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Cartridge Game Storage


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#1 czissis

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Posted 21 April 2012 - 12:17 AM

I keep all my games on a shelf in a closet by I'm starting to worry that the South Florida humidity over time might damage the my cartridge games. I've been thinking about getting a nice sealed plastic container and tossing in my games, plus some systems I don't have out, then adding a little dehumidifier like this: http://www.amazon.co...f=cm_cr_pr_pb_t

Does anyone do anything like this or have any advice?

#2 willardhaven

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Posted 21 April 2012 - 06:52 PM

Sealing them can be worse for moisture and aging. Best bet is controlling the humidity and keeping dust off the actual contacts.

A dehumidifier or your AC should do the trick.

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#3 Theenternal

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Posted 24 April 2012 - 07:25 PM

I'm in Florida too. As long as the are in a c room out of the sun, you should be good. The few Atari carts that I have don't have any issues internal or cosmetic. He's carts too. On another note, I have some action figures that are deteriorating but its a known issue with these ones. Worse thing IMO is the yellowing to snes systems and that can be fixed
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#4 willardhaven

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Posted 24 April 2012 - 11:42 PM

Yeah my SNES is pretty yellowed on its top half. I got it near launch and it never left my parents' house... I think it was a defect in the plastic.

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#5 M_Carp

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Posted 25 April 2012 - 12:27 AM

Yeah my SNES is pretty yellowed on its top half. I got it near launch and it never left my parents' house... I think it was a defect in the plastic.


http://en.wikipedia....iki/Retr0bright

I have never tried this myself - I am curious how it works.

#6 McCHitman

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Posted 25 April 2012 - 05:55 AM

The yellowing on the SNES is due to the type of plastic the top was made of. I think it has a fire retardant in it, I don't know why the bottom doesn't though. But the yellow is due to oxidation.

Up until a few years ago, I didn't know this, I thought it was yellow because my parents smoked in the house when i was smaller.

#7 Theenternal

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Posted 26 April 2012 - 08:55 PM

Both sides can become yellow. From what I've read, it was because the tops and bottoms did not necessary come from the same source. So during assembly the top could have come from a prone to yellow batch while the bottom did not, or vice versa.

Years ago when I was selling systems I got from pawn shops, I thought i was a combination of smoke or being in the sun.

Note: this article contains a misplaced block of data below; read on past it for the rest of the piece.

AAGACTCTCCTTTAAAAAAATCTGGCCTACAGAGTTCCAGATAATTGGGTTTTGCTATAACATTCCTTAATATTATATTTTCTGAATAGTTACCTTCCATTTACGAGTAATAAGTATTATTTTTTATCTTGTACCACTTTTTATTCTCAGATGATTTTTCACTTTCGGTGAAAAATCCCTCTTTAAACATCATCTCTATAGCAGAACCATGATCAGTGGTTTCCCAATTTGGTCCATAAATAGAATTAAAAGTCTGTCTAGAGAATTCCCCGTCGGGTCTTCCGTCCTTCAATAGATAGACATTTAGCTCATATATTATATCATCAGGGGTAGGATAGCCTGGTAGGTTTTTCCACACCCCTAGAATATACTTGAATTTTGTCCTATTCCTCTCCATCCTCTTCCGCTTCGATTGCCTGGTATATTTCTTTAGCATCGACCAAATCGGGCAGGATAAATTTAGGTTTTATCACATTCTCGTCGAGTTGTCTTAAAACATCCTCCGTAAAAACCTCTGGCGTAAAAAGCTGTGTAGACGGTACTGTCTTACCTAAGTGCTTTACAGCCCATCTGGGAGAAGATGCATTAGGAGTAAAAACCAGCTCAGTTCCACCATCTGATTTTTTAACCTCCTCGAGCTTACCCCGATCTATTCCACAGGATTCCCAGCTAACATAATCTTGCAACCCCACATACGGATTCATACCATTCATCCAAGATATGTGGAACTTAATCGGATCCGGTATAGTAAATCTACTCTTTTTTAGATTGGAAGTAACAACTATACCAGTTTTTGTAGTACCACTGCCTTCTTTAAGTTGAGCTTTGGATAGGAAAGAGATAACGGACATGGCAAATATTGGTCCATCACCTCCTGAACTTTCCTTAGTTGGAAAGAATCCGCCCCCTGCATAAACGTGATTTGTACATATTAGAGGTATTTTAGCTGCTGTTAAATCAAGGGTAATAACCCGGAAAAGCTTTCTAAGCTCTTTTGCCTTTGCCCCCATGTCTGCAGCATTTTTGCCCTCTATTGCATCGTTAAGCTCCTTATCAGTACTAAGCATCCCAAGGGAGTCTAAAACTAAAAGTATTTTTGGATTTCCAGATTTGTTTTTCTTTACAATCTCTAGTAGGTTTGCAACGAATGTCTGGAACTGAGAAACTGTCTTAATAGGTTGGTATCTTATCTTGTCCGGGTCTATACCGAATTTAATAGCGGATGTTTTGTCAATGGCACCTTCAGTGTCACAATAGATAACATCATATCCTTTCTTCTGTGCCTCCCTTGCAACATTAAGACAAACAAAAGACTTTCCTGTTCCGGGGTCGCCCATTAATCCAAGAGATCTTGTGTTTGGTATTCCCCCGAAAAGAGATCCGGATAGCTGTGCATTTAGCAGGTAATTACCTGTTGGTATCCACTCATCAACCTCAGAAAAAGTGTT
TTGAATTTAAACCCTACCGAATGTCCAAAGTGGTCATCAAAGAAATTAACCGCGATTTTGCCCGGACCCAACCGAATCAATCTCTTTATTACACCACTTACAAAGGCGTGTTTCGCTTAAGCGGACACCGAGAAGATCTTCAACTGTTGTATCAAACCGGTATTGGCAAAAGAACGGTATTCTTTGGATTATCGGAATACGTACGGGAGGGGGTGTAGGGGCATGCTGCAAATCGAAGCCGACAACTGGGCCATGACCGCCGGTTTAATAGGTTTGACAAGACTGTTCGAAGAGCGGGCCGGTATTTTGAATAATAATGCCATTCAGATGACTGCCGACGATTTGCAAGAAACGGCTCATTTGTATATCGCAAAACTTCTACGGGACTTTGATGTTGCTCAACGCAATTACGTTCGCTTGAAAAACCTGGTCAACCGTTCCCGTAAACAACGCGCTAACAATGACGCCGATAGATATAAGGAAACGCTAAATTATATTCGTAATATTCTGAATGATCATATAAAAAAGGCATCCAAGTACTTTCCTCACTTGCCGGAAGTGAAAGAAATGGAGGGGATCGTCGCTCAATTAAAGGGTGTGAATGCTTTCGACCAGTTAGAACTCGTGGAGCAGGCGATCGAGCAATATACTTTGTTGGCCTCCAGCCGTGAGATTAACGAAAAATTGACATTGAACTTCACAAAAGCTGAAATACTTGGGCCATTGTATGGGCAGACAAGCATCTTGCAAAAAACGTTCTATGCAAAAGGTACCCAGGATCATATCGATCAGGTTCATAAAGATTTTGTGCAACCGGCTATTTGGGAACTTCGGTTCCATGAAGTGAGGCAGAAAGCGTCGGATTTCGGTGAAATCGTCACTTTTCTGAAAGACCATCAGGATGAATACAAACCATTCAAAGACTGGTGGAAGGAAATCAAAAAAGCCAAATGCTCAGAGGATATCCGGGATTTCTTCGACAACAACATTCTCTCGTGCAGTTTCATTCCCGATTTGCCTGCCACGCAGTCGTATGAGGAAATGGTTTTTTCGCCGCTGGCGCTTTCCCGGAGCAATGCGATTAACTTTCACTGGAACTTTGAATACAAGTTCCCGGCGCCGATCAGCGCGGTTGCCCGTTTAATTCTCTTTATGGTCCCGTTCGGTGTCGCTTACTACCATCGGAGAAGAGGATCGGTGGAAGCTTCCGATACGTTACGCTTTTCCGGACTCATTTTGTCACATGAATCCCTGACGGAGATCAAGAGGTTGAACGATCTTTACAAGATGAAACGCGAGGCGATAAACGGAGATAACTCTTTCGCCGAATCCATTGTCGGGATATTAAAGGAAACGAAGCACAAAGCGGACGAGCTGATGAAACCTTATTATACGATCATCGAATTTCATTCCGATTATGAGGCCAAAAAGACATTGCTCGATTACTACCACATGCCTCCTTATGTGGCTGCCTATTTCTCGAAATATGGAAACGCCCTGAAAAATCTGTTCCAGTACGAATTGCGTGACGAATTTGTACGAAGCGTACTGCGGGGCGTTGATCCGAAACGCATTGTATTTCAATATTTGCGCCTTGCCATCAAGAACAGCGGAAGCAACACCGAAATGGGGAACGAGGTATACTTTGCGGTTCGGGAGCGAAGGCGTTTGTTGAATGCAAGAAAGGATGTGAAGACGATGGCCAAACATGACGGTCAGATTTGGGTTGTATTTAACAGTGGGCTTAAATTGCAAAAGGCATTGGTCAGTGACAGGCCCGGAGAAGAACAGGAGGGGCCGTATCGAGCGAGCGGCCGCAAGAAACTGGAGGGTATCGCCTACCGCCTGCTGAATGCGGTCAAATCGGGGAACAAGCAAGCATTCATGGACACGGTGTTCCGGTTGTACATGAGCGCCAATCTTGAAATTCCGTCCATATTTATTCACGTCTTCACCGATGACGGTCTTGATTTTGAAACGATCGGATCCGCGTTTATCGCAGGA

However now that more years have passed, I have systems that I have kept cleaned and stored properly. Some have stayed perfect shape, some yellowed.

The fire retardant would make sense, maybe it was added later on. My early release snes never yellowed.
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#8 kit352

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Posted 26 April 2012 - 10:46 PM

What i do for my cartridge games is keep them in a small closet with cedar shelving and some desicant bags. About once a year i clean the tabs with rubbing alchohol to keep them clean. Usually when i get a new to me cartridge the first thing i do is clean the contacts and sometimes the stuff that comes off is unreal.

#9 M_Carp

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Posted 28 April 2012 - 01:02 AM

Both sides can become yellow. From what I've read, it was because the tops and bottoms did not necessary come from the same source. So during assembly the top could have come from a prone to yellow batch while the bottom did not, or vice versa.

Years ago when I was selling systems I got from pawn shops, I thought i was a combination of smoke or being in the sun.

However now that more years have passed, I have systems that I have kept cleaned and stored properly. Some have stayed perfect shape, some yellowed.

The fire retardant would make sense, maybe it was added later on. My early release snes never yellowed.


Here is a really cool article that I found on the subject:

http://www.vintageco...hp/archives/189

#10 Monoxide1986

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Posted 28 April 2012 - 04:25 AM

I was looking for some details on the yellowing of plastic as well and was curious if anyone had any experience with Retro bright. I just picked up a snes at a garage sale and it is yellowed on top and bottom. Only normal parts are the center and controller ports. From what I can tell it is a flame retardant that was added to the plastic. I really want to restore this unit so my kids can see what I played when I was younger without it looking like sh*t

#11 wiggyx

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Posted 01 May 2012 - 10:56 PM

Basically, the yellowing is rust for plastic.